A Marriage of Disciplines Brings Interactive Results
Putting mechanical engineers and fine arts students together on a team project to create a sculpture and it's difficult to predict what the outcome will be. At Binghamton, the outcome is an interactive sculpture that will have a permanent home on campus.
Binghamton University mechanical engineering graduate student Kevin Dartt readily admits that his senior project was a bit audacious: engineer and build a nine-foot tall, 1,500-pound, seven-paneled, electronically interactive sculpture. And install it on campus.
In fall 2007, Dartt helped form a five-person team consisting of two mechanical engineering students, two fine arts students and himself. As a double-major in both fields, Dartt served as a bridge between the two disciplines. The team then set a fairly loose, if ambitious, goal for itself.
“We wanted engineering and fine arts students to work together to create an interactive piece that promoted community,” he said. “We didn’t really have any set aesthetic idea.”
To form one, the team talked to a number of artists and ran the basic idea past the Office of Undergraduate Admissions. But the idea also quickly gained support from University President Lois B. DeFleur. “She became very enthusiastic about it,” Dartt said. “And she wanted something professional.”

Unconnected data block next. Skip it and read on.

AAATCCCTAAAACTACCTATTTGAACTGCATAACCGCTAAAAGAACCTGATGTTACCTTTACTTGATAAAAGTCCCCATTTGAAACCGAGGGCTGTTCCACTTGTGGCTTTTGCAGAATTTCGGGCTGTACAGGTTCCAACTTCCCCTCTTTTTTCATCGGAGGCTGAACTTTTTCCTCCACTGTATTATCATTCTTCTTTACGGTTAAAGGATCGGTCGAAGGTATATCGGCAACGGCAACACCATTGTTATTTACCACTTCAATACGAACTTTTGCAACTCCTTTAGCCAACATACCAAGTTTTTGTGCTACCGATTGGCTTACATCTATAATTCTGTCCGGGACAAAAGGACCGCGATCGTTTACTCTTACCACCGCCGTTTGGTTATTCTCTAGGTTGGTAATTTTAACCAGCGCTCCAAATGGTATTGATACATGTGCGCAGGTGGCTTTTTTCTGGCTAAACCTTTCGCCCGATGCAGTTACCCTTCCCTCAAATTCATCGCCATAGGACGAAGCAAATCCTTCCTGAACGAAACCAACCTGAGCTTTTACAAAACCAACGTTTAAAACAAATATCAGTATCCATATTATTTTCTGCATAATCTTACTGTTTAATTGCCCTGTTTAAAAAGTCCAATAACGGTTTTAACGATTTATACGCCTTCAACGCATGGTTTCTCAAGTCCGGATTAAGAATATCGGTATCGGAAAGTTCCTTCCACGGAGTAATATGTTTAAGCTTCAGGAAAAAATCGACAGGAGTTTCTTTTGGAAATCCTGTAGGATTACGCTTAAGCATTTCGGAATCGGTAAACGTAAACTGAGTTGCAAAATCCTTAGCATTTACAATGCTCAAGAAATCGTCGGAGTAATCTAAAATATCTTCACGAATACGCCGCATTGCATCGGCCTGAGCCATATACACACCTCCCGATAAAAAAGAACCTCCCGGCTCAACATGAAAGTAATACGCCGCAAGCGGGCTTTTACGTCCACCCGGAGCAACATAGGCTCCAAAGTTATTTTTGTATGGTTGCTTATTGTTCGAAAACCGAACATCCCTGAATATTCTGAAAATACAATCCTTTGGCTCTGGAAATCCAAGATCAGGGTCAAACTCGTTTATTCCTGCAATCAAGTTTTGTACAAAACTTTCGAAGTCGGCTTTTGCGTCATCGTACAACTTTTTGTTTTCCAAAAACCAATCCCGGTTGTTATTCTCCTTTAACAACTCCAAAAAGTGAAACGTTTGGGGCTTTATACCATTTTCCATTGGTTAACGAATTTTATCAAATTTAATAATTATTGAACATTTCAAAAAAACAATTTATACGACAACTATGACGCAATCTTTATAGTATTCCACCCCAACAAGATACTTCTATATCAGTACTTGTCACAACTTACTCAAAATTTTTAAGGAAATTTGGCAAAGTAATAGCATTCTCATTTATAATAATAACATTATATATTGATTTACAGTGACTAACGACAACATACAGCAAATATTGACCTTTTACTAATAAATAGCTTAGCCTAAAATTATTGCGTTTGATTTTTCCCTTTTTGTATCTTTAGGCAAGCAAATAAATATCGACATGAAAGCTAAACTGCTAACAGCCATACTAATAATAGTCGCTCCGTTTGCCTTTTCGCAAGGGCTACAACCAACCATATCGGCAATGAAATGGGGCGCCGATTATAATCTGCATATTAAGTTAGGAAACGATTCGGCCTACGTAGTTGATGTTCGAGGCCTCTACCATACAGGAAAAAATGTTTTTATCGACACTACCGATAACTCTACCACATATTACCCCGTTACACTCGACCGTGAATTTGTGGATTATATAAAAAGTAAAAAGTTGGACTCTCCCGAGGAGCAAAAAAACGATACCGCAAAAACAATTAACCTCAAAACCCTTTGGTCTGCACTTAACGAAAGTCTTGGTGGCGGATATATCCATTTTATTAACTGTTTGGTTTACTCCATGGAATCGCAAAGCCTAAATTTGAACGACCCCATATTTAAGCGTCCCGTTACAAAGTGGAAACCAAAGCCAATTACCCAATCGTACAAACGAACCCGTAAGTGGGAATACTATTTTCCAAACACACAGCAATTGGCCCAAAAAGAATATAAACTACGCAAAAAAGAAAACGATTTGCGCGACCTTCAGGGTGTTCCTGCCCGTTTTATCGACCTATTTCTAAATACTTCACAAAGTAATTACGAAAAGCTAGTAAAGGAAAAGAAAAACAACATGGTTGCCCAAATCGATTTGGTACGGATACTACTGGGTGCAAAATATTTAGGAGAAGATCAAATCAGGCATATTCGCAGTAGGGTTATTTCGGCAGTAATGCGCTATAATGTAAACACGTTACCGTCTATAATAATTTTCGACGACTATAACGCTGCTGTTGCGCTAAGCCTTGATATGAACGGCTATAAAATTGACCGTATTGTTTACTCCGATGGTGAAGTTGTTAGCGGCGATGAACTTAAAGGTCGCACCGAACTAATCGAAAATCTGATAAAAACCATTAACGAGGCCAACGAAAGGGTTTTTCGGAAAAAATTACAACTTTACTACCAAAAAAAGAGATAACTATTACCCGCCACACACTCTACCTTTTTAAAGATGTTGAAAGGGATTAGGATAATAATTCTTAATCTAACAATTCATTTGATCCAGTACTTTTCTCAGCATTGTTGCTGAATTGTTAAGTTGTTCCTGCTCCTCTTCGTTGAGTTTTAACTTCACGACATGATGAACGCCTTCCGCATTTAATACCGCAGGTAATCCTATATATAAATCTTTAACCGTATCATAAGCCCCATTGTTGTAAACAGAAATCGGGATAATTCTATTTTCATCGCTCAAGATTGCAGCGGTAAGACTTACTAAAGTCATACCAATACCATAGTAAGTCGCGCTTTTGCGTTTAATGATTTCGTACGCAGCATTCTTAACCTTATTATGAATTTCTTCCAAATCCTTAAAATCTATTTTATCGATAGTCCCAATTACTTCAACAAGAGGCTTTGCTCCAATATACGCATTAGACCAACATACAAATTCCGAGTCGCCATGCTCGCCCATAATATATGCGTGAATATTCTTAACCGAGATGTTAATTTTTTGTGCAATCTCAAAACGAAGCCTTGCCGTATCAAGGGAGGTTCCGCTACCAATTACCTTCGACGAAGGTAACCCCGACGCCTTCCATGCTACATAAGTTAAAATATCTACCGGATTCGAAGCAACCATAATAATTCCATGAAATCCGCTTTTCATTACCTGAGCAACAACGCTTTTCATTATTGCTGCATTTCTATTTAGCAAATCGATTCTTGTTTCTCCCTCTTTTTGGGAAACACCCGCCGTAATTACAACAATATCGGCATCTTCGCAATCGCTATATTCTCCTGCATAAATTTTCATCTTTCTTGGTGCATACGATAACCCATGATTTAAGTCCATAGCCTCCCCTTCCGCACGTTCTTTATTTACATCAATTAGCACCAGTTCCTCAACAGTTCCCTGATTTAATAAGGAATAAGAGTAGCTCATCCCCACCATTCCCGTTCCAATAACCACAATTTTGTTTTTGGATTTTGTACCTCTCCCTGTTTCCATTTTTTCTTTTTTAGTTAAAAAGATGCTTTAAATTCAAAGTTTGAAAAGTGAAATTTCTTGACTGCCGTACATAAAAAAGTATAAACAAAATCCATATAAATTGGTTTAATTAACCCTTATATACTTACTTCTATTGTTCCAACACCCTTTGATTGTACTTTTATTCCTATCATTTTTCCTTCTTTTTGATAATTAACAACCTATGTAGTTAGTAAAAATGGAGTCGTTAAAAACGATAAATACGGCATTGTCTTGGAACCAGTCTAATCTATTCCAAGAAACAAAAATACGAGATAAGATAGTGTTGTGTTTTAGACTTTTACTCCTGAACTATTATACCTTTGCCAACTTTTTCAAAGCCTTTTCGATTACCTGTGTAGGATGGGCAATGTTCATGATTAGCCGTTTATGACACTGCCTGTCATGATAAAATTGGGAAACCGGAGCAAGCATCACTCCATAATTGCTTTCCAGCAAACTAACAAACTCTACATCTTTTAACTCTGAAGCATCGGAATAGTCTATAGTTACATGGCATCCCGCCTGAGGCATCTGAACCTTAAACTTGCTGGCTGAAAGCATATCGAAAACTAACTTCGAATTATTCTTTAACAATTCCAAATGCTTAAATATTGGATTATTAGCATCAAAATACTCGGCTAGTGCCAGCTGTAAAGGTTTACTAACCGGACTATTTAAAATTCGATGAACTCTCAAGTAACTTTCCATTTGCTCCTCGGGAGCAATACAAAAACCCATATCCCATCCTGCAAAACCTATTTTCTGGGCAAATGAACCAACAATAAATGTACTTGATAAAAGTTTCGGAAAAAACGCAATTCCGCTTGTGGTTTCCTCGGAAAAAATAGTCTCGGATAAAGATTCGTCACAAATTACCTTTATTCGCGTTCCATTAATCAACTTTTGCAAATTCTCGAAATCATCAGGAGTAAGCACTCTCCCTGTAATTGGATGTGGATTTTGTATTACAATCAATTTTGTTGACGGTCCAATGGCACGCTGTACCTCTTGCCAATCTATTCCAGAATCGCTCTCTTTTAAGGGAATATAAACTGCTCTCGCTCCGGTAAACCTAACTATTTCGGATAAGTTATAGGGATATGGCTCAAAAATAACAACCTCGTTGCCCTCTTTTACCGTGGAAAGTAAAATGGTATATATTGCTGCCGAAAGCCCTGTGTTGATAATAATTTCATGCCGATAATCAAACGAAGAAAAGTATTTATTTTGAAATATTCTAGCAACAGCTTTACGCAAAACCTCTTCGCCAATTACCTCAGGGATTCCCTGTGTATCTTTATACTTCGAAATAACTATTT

The team realized that, with more than 2,000 international students on campus, its idea of community had to grow and the project needed to represent something global. The resulting design features seven aluminum-framed panels — one for each continent — each about four feet wide by nine feet tall and inlaid with geometrically shaped fragments of blue acrylic — representing water — and five to eight panes of smart glass — representing land.
“The continents are geometric representations,” Dartt said. “We didn’t want them to follow any sort of borders or any sort of political boundaries. So we broke them up into more aesthetically pleasing images. We didn’t want to make it political, but wanted to emphasize the idea of continents and people.”
The smart glass is clear but becomes opaque when charged with electrical current, “like a window turning into a wall.” When left alone, the panes change randomly, but when someone approaches, a motion sensor in the sculpture stops the random sequencing and the viewer can manipulate the panes through touch sensors.
“The sculpture represents that the world is always changing,” Dartt said. “And our interaction with it can have an affect around the world.”
Plans are to install the sculpture between the Engineering Building and the University Union in spring 2010.